The Latest On OSHA’s Vaccine Mandate For Larger Employers

Volume: 20 | Issue: 73
December 1, 2021

As you know, the Vaccination and Testing Emergency Temporary Standard (ETS) issued by the Occupational Safety and Health Administration (OSHA) requiring larger employers to adopt vaccination programs was stayed by the Fifth Circuit Court of Appeals in early November. Additionally, the multiple lawsuits filed against OSHA challenging the ETS have been consolidated into one case that will be heard by the Sixth Circuit Court of Appeals.

We are currently waiting for the Sixth Circuit Court to rule on two issues: (1) whether the case will be heard by the entire Court or by a three-judge panel; and (2) whether the Court will lift the stay of the ETS.

As to the stay, the Sixth Circuit Court is in no hurry. In response to OSHA’s Emergency Motion to Dissolve Stay (filed on November 23), the Court has given the parties until December 10 to finish briefing the issue. As such, the Court will not rule on the stay until after December 10, and the stay will remain in effect through the ETS’s first deadline (December 5).

We anticipate that the stay will remain in effect while the Sixth Circuit Court considers the ETS’s legality. In other words, we expect that the Court will deny OSHA’s Motion to Dissolve Stay and keep the stay in place at least until it rules on whether the ETS is lawful. Even if the Court lifts the stay, it seems safe to conclude that OSHA will need to provide employers with new deadlines.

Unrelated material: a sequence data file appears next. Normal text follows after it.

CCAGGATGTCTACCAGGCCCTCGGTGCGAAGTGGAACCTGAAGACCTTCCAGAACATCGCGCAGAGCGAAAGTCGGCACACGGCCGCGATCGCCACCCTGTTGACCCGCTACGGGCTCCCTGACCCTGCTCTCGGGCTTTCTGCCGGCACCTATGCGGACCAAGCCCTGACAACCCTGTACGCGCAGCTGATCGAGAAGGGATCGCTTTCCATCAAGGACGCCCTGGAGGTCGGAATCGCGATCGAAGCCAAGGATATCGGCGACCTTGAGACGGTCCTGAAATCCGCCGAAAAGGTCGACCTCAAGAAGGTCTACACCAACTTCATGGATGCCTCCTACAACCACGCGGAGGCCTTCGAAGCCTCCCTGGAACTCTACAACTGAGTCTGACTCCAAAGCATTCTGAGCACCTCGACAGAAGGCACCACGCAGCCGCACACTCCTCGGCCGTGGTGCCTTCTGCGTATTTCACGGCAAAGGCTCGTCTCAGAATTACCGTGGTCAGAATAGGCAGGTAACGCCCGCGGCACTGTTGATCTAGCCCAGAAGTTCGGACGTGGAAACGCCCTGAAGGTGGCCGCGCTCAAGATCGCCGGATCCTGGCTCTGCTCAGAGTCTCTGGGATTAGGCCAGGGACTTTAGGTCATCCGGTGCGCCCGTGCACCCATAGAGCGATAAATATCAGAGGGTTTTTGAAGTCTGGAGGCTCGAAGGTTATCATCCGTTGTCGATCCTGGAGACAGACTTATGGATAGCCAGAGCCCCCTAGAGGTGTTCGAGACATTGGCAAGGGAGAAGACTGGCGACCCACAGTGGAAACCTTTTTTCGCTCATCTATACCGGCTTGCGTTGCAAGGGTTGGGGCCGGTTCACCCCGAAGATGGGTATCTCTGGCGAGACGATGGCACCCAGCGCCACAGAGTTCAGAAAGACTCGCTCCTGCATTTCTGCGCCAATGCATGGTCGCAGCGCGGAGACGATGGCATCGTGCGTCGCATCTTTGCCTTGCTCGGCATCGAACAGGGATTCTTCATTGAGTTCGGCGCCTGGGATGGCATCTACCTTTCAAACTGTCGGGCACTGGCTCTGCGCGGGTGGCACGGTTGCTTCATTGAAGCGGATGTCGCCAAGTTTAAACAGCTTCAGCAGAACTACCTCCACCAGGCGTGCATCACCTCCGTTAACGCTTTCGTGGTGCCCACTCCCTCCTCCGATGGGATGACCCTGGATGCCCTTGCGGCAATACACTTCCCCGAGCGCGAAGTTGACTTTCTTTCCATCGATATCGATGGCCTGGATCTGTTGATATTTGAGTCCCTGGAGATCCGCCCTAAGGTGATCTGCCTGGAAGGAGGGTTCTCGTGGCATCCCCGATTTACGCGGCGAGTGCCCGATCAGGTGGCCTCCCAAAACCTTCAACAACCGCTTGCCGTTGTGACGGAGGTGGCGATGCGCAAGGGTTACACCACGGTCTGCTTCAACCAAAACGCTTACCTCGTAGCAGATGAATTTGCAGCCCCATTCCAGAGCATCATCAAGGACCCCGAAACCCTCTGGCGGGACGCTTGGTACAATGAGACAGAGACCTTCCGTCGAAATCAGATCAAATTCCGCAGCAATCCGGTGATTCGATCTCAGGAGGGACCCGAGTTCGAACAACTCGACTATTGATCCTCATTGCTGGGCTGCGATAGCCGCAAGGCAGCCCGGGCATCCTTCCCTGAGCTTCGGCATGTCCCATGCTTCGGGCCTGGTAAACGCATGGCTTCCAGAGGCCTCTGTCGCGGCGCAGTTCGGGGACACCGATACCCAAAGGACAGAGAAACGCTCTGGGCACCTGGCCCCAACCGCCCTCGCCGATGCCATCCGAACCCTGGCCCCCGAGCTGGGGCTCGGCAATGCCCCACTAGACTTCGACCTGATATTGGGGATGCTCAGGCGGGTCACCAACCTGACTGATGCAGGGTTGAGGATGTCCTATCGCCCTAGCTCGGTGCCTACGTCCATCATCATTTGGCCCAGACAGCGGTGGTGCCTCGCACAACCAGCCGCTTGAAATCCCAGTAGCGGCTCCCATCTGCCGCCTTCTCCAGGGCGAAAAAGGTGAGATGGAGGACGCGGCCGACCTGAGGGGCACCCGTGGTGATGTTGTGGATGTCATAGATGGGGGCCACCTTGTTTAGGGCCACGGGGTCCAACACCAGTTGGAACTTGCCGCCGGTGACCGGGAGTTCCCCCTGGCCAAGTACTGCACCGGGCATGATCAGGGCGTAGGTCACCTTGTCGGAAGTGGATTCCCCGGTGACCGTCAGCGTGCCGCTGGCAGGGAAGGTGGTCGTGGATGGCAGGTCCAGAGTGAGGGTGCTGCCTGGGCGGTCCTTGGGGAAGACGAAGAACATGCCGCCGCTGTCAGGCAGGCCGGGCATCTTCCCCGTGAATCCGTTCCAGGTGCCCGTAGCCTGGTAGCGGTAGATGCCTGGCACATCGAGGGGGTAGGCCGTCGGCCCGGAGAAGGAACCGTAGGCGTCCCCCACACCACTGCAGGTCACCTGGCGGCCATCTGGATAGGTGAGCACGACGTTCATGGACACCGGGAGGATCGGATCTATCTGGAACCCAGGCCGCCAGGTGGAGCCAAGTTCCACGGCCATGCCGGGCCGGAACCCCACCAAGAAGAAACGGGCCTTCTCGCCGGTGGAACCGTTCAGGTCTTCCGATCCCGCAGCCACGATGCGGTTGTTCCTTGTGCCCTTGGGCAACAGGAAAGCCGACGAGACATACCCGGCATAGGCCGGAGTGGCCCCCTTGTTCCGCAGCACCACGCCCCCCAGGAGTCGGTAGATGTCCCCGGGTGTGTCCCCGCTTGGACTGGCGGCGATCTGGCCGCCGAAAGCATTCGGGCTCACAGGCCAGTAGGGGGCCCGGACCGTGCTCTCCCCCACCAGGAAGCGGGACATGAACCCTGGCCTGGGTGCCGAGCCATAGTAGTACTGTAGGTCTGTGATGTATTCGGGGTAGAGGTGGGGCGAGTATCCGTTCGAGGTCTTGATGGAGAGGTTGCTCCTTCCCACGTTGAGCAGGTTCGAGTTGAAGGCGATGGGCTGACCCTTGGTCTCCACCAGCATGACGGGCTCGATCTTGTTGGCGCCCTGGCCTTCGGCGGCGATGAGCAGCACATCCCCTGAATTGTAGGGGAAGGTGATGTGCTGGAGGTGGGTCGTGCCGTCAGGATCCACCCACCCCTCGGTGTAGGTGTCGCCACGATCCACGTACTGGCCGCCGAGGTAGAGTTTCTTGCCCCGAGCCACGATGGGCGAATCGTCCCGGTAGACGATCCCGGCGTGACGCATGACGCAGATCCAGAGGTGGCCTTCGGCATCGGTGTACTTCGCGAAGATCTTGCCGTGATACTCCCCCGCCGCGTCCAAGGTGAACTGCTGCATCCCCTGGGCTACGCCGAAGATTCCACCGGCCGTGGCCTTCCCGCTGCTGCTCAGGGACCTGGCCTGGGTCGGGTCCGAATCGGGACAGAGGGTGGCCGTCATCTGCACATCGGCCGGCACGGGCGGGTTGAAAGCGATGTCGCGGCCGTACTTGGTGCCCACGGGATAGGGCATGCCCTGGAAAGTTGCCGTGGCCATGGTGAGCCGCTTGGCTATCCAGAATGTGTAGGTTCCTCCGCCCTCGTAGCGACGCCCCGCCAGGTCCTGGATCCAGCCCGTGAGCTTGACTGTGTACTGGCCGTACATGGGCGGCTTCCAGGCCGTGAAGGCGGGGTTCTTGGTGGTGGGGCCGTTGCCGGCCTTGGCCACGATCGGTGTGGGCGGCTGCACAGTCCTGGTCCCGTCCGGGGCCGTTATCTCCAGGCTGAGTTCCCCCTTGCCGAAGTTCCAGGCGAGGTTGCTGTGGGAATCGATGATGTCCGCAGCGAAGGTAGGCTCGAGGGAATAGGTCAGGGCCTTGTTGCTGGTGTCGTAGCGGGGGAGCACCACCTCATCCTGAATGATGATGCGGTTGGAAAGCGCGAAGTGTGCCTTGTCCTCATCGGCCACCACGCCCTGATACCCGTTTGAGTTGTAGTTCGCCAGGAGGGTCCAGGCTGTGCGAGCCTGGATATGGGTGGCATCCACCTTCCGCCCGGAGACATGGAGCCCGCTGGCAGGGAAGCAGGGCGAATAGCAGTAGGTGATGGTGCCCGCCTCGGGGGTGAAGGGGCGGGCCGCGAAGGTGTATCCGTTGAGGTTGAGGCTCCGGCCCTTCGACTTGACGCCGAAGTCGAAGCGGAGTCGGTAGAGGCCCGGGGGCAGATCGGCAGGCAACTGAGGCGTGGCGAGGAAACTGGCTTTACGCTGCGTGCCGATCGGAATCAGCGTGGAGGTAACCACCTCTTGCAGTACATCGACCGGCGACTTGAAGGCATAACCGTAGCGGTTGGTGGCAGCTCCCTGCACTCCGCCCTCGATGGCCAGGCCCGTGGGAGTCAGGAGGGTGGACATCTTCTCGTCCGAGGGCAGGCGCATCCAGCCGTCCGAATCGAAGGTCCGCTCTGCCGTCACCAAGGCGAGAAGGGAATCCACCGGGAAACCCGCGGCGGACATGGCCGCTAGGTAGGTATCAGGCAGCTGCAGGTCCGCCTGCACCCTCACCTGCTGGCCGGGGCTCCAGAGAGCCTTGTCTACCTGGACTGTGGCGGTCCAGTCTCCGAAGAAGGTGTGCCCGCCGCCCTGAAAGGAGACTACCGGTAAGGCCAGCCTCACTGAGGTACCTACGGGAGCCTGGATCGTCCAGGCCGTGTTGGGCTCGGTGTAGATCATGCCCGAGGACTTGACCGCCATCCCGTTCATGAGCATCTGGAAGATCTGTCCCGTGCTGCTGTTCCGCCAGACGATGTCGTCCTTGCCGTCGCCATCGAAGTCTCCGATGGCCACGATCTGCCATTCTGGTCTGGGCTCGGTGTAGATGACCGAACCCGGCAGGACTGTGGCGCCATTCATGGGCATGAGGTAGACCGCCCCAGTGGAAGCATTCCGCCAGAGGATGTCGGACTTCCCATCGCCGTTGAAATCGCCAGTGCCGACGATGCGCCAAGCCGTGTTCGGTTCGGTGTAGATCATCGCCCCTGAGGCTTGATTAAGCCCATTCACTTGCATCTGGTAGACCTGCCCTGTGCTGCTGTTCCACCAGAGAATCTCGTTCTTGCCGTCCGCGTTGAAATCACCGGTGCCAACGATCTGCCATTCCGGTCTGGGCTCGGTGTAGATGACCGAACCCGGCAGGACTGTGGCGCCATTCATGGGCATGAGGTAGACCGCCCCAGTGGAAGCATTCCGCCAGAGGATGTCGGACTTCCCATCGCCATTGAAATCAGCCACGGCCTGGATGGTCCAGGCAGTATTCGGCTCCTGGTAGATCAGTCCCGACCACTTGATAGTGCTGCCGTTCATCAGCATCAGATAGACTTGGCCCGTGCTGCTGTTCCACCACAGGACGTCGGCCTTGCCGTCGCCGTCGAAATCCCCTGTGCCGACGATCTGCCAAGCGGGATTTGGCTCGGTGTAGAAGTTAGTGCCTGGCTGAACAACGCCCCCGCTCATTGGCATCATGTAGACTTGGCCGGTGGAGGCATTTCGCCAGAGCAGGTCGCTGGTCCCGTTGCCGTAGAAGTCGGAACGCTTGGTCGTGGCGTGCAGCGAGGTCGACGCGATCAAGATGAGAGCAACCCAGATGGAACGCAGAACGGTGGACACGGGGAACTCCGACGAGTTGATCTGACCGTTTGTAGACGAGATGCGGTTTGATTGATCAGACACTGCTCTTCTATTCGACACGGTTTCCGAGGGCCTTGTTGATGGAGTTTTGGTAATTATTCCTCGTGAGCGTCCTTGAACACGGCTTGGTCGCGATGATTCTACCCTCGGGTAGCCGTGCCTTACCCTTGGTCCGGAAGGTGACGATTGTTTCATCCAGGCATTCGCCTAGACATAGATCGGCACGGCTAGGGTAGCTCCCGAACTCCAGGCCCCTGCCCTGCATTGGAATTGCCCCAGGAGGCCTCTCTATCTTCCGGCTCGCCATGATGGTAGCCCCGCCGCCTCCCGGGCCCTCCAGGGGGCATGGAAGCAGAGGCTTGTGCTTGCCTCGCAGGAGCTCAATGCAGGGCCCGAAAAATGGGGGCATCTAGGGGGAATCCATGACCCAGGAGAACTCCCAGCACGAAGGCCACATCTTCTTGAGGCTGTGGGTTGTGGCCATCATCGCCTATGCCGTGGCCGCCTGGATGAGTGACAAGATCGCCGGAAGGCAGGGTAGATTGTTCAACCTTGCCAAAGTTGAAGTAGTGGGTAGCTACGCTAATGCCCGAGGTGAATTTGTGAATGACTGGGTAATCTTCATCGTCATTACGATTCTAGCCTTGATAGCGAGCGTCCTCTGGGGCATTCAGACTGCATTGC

Indeed, OSHA suspended activities related to the implementation and enforcement of the ETS during the litigation and has now extended the comment period on the ETS by 45 days. (The comment period relates to OSHA’s efforts to transform the ETS into a permanent OSHA standard.)

We will continue to keep you updated on this matter. KZA attorneys are available to answer your questions during this confusing and uncertain time.

KZA Employer Report articles are for general information only; they are not intended and should not be construed to be legal advice. Reading or replying to such articles does not establish an attorney-client relationship. In addition, because the subject matters and applicable laws discussed in Employer Report articles are often in a state of change and not always applicable to every type of business entity or organization, readers should consult with counsel before making decisions based on the same.

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